I can’t say for sure. But the cyber element of this story is worth watching. I’ll keep my eye out for more news. More on that another time.
Rigged by the state
What is a real free market? I’d say it comes down to something very simple: the voluntary exchange of goods and services between free individuals (or companies).
That exchange helps us understand what the price of something should be. It sends signals to producers and consumers. And it stimulates competition. You may not like the price of something… but if every party in the market is free to walk away or make a deal on their own terms, it’s the best process we have.
That’s why true free market supporters tend to be libertarian, anti-state types. The state imposes a level of coercion into the process. It forces people to act. Noncompliance is punishable by imprisonment. Therefore no interaction with the government – or which the government regulates – can ever be truly voluntary.
I’m painting the world as black and white when perhaps we know it isn’t. But the principles are crystal clear.
And let’s face it: most government types – no matter how much they may claim to support free markets – don’t really believe in voluntary exchange. They believe they know best. So when something is “wrong” – in their view – they try to “fix” it.
Fix, meaning correct. Or in the case of the Libor rate scandal, fix takes on a different meaning: to rig.
Until now it’s mostly been the banks who’ve been targeted as the chief fixers of the rate. But it turns out the government and the Bank of England were both perfectly willing to set aside their free market credentials when it suited them. Here’s an exchange taken from an upcoming Panorama show, between Barclays manager Mark Dearlove and his Libor submitter Peter Johnson:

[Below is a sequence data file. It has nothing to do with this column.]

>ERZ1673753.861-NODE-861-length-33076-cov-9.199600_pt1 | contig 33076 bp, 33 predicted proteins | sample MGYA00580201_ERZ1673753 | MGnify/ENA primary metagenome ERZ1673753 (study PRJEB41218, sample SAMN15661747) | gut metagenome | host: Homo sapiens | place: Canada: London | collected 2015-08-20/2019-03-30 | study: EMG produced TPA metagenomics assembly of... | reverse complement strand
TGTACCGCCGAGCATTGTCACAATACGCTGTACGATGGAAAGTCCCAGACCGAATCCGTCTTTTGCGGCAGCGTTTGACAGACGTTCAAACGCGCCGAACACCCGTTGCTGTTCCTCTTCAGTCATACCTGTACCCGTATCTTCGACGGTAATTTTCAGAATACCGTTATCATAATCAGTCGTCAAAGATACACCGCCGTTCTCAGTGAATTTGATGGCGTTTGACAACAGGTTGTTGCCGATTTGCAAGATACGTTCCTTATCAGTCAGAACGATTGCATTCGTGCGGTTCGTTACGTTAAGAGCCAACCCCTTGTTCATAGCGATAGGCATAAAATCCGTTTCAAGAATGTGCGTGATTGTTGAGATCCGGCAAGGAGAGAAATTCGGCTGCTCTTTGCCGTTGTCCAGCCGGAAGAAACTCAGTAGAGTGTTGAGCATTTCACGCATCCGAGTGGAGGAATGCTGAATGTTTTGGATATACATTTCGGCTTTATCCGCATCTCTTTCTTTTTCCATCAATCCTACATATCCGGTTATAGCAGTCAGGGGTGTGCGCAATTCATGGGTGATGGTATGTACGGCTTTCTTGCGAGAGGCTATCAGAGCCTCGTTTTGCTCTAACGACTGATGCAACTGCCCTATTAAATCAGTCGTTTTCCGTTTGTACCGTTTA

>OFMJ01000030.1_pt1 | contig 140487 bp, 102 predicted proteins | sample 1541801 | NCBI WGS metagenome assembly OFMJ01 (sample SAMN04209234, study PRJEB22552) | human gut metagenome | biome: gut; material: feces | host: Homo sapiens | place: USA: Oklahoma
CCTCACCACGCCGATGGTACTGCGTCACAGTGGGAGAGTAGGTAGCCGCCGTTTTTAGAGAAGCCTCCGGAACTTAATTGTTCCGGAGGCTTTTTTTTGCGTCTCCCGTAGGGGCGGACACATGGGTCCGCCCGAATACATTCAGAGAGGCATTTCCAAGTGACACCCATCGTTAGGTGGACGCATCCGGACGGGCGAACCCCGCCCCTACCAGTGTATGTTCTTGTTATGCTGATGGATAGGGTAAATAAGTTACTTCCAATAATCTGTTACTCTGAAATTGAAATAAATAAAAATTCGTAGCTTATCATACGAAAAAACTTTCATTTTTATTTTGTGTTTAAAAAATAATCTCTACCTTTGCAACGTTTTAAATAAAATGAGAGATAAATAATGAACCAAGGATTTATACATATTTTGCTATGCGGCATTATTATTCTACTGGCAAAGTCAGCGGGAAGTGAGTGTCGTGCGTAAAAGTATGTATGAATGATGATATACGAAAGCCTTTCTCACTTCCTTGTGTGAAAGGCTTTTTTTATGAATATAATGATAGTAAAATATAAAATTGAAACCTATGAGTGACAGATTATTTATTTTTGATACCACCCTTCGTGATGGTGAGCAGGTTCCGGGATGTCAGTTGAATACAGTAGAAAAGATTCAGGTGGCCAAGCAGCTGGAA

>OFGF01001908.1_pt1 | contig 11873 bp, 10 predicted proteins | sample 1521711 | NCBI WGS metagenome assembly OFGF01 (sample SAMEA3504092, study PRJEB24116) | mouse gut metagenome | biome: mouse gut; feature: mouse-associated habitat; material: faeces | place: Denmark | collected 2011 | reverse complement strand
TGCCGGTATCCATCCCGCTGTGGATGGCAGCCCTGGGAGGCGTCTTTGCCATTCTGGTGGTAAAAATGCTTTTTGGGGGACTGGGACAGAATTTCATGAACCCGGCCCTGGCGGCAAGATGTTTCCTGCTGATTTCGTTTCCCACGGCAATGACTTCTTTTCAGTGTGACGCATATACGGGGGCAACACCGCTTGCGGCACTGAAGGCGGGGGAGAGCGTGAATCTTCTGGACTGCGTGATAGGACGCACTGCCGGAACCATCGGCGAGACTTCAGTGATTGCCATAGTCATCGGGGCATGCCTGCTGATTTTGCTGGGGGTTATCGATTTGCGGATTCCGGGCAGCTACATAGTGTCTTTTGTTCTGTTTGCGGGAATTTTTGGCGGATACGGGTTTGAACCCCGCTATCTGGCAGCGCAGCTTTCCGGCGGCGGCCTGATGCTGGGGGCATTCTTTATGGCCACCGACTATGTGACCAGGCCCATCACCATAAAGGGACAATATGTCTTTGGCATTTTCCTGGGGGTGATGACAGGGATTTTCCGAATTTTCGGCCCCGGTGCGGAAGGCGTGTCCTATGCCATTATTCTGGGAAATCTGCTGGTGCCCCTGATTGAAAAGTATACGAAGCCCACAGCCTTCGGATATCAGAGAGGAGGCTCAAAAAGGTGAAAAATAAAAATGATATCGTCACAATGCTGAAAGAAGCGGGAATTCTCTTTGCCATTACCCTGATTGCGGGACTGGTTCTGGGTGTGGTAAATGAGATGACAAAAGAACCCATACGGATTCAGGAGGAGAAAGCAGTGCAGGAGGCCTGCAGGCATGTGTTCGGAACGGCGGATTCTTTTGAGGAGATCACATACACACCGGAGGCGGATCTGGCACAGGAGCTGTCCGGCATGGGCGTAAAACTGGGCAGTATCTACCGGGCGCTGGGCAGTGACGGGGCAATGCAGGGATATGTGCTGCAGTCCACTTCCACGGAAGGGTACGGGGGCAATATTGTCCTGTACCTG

It’s corrupt. But it’s entirely predictable. Freedom is incompatible with government. There’s always going to be a level of implicit or explicit coercion. Dealing with that is everyone’s problem. Exposing it is our mission.
Cannabis ETF launches
It’s not all restriction and coercion. Sometimes the state allows things to move in the other direction, albeit in a limited fashion.
Cannabis is one such situation. It’s fast becoming a legal commodity. I told you yesterday that Canada is expected to start the legal groundwork for full legalisation this week. I should also have mentioned that just last week, the first cannabis exchange-traded fund (ETF) launched (again listed in Canada). The index tracks 16 firms, most of which are Canadian.
It’s becoming big business. But if you want Eoin Treacy’s advice, there aren’t 16 companies you need to look at… there are only two.
Associate Publisher, Capital & Conflict
PS Before I leave you, one more thing just caught my eye. Answer me this: in the decade since the financial crisis, what do you suppose has happened to global debt? I’m talking public, corporate and personal debt here.
Given the financial crisis was predominantly caused – and certainly exacerbated – by debt, you might have expected to see a mass global deleveraging. Paying down debt would make sense. And it’d explain why growth has been so anaemic.
Except, that isn’t what has happened.
According to the Institute of International Finance, global debt in the last ten years rose by $70 trillion. Western, developed economies owe 390% of GDP. That’s a lot of borrowing. And it’s achieved… not a lot of economic growth. Perhaps, as Bill Bonner wrote in Hormegeddon, we’re past the point of marginal utility for borrowing. Or perhaps we’re doing the wrong kind of borrowing. More on that next week.